Chinese Door God: Meaning & Culture

An ancient tradition claims that in the beginning, there was a peach tree that grew on Mount Tu Shuo in the Eastern Sea that was so enormous that its branches spread out across a territory that was several thousand square li in size. The gap created by the lowest branches, which angled toward the northeast, became known as the “Door of the Devils” (kuei) and was used by millions of demons to enter and exit the world. This tunnel was to be guarded by two ghosts known as Shên Shu (or Shu Yü) and Yü Lü. They were given the assignment. Those who had caused harm to humans were promptly chained by the survivors and thrown to the tigers to be eaten. After hearing this, Huang Ti had pictures of the two spirits made on peach-wood tablets and placed them over the doors in order to ward off malevolent spirits. This ultimately resulted in the attachment of the miniature figurines or plaques to the front doors of the general populace. They were gradually replaced with paintings on paper that were glued onto the doors. These paintings depicted the two spirits equipped with various weapons, such as bows, arrows, spears, and so on, with Shên Shu on the left and Yü Lü on the right.

However, in later ages, two ministers of the Emperor T’ai Tsung of the T’ang dynasty named Ch’in Shu-pao and Hu Ching-tê managed to displace these Door-gods as the most popular deities among the general populace. T’ai Tsung had become ill, and his imagination led him to believe that he could hear demons wreaking havoc in his bedroom. After questions about the nature of the illness, the ministers of state were told by the physician that His Majesty’s pulse was hot, that he seemed agitated and had visions, and that his life was in danger.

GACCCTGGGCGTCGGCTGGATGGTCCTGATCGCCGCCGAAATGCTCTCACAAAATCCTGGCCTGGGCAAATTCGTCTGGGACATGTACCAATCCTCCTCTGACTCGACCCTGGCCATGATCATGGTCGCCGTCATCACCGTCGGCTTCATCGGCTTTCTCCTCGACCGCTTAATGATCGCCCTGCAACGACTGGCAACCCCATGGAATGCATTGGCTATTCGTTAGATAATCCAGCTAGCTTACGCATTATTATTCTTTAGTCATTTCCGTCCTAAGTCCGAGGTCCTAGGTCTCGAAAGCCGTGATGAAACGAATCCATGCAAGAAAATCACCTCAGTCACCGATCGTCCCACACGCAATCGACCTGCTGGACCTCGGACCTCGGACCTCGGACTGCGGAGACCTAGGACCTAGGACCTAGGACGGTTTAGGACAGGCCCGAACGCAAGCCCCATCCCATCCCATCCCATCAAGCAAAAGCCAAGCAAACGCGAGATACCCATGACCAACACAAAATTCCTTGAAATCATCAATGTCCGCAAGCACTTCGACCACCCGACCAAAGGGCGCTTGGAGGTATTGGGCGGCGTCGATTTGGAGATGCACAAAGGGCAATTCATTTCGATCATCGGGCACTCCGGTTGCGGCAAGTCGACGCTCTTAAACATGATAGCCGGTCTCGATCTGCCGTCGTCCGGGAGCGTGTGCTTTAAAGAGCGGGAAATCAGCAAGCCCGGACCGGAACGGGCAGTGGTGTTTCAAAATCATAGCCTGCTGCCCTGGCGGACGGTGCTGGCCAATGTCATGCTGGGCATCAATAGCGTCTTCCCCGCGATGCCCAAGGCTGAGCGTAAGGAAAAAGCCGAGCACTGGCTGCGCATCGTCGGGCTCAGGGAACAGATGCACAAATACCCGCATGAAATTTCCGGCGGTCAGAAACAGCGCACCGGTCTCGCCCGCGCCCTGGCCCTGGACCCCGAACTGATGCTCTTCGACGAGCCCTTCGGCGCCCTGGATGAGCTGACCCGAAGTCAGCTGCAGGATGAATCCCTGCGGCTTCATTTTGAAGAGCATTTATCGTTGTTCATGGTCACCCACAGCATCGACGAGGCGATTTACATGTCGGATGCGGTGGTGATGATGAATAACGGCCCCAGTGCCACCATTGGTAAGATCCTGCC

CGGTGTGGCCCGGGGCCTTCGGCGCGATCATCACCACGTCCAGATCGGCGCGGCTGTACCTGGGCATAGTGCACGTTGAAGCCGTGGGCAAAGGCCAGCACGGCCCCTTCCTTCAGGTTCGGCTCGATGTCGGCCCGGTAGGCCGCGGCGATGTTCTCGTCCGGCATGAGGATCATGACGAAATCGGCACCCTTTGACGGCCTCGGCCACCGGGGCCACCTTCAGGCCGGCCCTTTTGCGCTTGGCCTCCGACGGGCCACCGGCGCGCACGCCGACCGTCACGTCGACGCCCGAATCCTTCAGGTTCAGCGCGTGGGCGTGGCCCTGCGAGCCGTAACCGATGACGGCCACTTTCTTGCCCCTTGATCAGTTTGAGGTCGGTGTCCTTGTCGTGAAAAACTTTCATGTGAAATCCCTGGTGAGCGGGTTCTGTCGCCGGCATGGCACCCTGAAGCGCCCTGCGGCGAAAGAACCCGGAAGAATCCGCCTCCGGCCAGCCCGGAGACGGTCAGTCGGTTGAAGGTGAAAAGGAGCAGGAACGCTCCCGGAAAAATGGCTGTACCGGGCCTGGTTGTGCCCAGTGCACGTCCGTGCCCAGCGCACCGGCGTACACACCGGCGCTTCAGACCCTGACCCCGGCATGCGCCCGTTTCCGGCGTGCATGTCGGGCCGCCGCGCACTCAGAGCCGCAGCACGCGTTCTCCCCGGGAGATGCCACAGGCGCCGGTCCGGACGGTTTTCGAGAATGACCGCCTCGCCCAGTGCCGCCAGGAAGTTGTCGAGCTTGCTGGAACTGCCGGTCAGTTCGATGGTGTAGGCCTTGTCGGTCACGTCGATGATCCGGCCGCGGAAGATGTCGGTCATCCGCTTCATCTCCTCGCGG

There was significant apprehension among the ministers. After the sick Emperor had informed the other physicians that, although everything was quiet during the day, he was sure he saw and heard demons during the night, the Empress summoned other physicians to a consultation. Ch’in Shu-pao and Hu Ching-tê stated that they would sit up all night and watch outside his door. The sick Emperor informed the other physicians that, although everything was quiet during the day, he was sure he saw and heard demons during the night.

As a result, they stationed themselves outside the palace gate throughout the night, fully armed, and the Emperor was able to sleep undisturbed. The next day, the Emperor expressed his gratitude to them in a heartfelt manner, and from that point on, his illness began to improve. The two ministers, on the other hand, kept their vigils until the Emperor told them that he would no longer impose upon their willingness to sacrifice themselves and that he would no longer need it of them. He gave the order for them to paint pictures of themselves in full battle gear and then stick those paintings on the doors of the palace to see if it would not have the same effect. There was silence for a few nights, but eventually, the same ruckus could be heard coming from the direction of the palace’s rear gates. Minister Wei Chêng made an offer to undertake the same job that his colleagues had done at the front gates, but this time they would do it at the rear gates. As a direct consequence of this, the Emperor’s health was completely revived in a matter of days.

As a result of this, Wei Chêng is often connected with the other two Door-gods, sometimes appearing alongside them and other times taking their place. Nearly every door in China has an intricately colored picture of a mên shên, which is replaced at the beginning of each year in celebration of the New Year.

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